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Game 4 Preview: Houston Rockets vs. Oklahoma City Thunder

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As James Harden lined up a potential game-winning three-pointer with time expiring in Game 3, a few thoughts came to mind:

Backbreaker. An insurmountable lead. The knockout blow.

But as Harden’s attempt came up just short, Russell Westbrook and the Oklahoma City Thunder likely had a different thought as the buzzer hit double zeroes: Hope.

At home in Game 3, the Thunder needed a big-time response to stay within reach in their first round matchup with the Rockets. After Westbrook’s brutal 4-for-18 fourth quarter in Game 2, and his overall lack of support in general, it was tough to envision a way back for the Thunder. In the end, however, all it took was a little bit of home cooking.

Anchored by the early efforts of Andre Roberson — who forced Harden into four turnovers in the first quarter — and Taj Gibson, the Thunder were locked in and swarming from the opening tip. Billy Donovan’s revolving rotation saw Semaj Christon and Kyle Singler on the outside looking in, their minutes instead given to Alex Abrines, Norris Cole and Doug McDermott. In return, the trio of shooters would make five much-needed three-pointers off the bench for Oklahoma City.

However, it was Westbrook’s reserved triple-double effort that will steal headlines in this one, and for good reason. Two nights after Westbrook’s reckless fourth quarter was the proverbial nail in the Thunder’s coffin, his collected, conscious performance was a game-changer in Game 3.

In Roberson’s case, his elevated postseason play could not be coming at a better time. Heading into restricted free agency, Roberson has proven his case as a growing two-way stud alongside Westbrook. With Roberson’s All-NBA-worthy defense on full display, his sudden burst of offense (he only averaged 6.6 PPG in the regular season) will have teams lining up to extend a rich offer sheet this summer. His 12 points, six rebounds, four assists, two steals and three blocks in Game 3 may not jump off the page, but Roberson was once again a difference-maker on the floor.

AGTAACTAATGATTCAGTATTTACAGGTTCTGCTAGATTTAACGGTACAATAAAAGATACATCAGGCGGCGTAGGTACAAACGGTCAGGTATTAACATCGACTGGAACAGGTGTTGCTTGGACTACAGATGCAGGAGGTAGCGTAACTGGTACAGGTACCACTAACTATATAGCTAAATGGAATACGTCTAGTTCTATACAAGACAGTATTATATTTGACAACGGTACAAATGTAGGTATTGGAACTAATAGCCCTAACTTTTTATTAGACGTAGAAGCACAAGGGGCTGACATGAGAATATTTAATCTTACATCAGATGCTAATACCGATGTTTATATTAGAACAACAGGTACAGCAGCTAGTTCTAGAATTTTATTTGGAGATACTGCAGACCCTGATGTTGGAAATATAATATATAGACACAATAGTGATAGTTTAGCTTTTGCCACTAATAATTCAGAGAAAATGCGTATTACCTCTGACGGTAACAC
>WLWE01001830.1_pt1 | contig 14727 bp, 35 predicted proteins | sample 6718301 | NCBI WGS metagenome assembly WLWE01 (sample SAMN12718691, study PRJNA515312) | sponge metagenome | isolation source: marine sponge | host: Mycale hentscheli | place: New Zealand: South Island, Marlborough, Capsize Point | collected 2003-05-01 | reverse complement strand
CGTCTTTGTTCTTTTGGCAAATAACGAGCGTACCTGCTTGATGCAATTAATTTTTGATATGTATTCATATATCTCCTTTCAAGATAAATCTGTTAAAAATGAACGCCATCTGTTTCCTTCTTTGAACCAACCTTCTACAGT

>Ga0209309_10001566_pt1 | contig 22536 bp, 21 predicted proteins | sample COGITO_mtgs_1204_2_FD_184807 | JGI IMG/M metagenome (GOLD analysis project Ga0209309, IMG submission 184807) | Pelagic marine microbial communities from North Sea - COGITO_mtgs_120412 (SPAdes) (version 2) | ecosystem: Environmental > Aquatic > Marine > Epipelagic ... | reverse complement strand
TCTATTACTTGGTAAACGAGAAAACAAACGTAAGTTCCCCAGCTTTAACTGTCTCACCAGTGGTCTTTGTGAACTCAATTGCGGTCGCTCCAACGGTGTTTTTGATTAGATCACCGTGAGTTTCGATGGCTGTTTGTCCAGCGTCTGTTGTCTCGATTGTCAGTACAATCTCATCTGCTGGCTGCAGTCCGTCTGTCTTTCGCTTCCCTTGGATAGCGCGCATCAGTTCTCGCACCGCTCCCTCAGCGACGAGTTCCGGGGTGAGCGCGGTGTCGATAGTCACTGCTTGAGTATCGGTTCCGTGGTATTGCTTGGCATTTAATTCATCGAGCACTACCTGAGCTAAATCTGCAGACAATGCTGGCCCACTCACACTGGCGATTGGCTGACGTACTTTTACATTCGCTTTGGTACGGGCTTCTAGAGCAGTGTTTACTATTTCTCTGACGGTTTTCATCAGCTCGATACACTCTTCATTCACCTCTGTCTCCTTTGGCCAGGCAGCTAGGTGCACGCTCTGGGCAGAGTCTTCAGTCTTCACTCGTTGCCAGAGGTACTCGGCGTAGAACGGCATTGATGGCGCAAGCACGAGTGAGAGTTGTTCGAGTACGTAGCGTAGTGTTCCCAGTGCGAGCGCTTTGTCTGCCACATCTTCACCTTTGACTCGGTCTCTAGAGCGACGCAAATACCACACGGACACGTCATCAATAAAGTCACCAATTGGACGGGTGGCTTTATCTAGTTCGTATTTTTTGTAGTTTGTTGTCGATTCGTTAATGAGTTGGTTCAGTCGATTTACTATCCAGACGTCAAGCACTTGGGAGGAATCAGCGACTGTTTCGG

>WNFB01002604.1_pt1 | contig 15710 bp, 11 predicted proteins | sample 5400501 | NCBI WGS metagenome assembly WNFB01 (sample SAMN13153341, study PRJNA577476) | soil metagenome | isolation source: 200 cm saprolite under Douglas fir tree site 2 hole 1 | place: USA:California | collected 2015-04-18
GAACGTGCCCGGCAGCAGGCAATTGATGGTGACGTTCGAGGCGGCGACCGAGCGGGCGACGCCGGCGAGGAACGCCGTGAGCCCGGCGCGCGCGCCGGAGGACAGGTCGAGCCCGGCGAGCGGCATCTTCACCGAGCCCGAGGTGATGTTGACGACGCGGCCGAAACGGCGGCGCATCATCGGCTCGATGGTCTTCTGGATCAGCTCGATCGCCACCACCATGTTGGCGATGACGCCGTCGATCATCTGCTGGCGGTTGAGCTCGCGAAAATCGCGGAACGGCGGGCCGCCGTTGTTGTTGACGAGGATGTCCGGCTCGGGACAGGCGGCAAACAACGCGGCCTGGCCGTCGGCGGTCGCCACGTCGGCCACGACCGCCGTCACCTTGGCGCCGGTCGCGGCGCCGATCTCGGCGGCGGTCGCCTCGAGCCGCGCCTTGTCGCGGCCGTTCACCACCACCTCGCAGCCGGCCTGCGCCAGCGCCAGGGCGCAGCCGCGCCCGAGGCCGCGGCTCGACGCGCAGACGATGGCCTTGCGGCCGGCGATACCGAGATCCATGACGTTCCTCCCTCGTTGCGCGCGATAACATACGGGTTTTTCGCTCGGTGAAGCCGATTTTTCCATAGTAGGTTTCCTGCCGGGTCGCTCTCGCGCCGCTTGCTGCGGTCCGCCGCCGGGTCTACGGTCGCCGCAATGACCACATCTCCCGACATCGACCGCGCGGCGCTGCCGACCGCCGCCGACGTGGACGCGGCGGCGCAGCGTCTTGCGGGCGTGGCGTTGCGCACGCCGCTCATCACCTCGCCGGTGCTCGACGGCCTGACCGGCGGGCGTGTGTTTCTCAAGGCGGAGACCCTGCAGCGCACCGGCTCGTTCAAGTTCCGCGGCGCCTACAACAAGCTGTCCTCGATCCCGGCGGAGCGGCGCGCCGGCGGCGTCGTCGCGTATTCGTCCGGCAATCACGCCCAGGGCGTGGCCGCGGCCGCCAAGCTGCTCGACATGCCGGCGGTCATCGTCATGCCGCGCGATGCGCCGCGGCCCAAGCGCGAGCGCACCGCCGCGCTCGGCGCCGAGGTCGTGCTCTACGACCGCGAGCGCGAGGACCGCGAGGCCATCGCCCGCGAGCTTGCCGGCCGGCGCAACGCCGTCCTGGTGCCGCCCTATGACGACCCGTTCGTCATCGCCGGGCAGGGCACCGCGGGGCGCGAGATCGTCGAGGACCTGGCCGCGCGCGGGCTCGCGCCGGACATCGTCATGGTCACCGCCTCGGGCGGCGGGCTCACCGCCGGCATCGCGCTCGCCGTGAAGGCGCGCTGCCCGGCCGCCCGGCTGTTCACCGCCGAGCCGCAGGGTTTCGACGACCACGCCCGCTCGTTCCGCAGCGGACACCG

But even with the victory, there’s reason to be concerned for Oklahoma City. Patrick Beverley, who scored 21 and 15 points in Games 1 and 2 respectively, tallied just one point in the loss. Despite Roberson and Gibson’s near-heroic defensive stands and another lackluster Rockets performance from deep, Houston still had the chance to deliver the final blow.

Whenever Steven Adams wasn’t on the floor, the Rockets were able to attack the hoop with a high success rate, something Harden did in spades. His 44 points were a game-high as Harden did just about anything he wanted outside of making that final three-point attempt. While MVP votes were cast weeks ago, Game 3 certainly didn’t make the debate any clearer as both Westbrook and Harden were fantastic throughout.

The path to success is still a muddied one for the Thunder but they’ll look to replicate their Game 3 performance on Sunday. Although Roberson shot well from deep in the first two games of the series, he hit just 16 percent of his three-pointers on the road during the regular season. At home, however, his 30 percent rate is far more palpable and the Thunder will need that help once more in Game 4. If Westbrook can get contributions across the board like that again, the superstar will like the Thunder’s chances to even up the series on their home floor.

For Houston, Ryan Anderson’s return to form was a much-welcomed development in Game 3 and his 18 points picked up the slack for Beverley’s frustrating night. With that being said, the Rockets have shot just 32.8 percent from three-point range in their last two games combined (21-for-64). When the Rockets aren’t hitting from three at a more consistent clip, they’re leaving the door wide open for the Thunder to hang around.

All things considered, the Thunder played a near-perfect contest in Game 3, give or take a few untimely turnovers. Westbrook was efficient, he got plenty of help and the Rockets still haven’t played a game in which all their potent weapons were firing at once — and yet, the result was still there for the taking. If Beverley finds some of his red-hot form from the series openers, Game 4 could be an entirely different affair.

Who Wins Game 4?

Still, that Game 3 performance was something special from Oklahoma City, a sign that they’re more than just pretenders in this series. In front of a raucous hometown crowd, the Thunder pulled out all the stops in a momentum-swinging game. With Westbrook tallying the first back-to-back playoff triple-doubles since Jason Kidd did it back in 2002, the point guard seems poised to send this series back to Houston all tied up.

Donovan’s altered rotation has already paid dividends for the Thunder, so if they can continue to reasonably cut into Houston’s three-point advantage, they should hang around once again. In Game 4, expect another tightly contested showdown that sees Oklahoma City come out on top.

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About Benny Nadeau

Benny Nadeau

Benny Nadeau is a Boston-based writer in his first year with Basketball Insiders. For the last five seasons, he covered the Brooklyn Nets for The Brooklyn Game.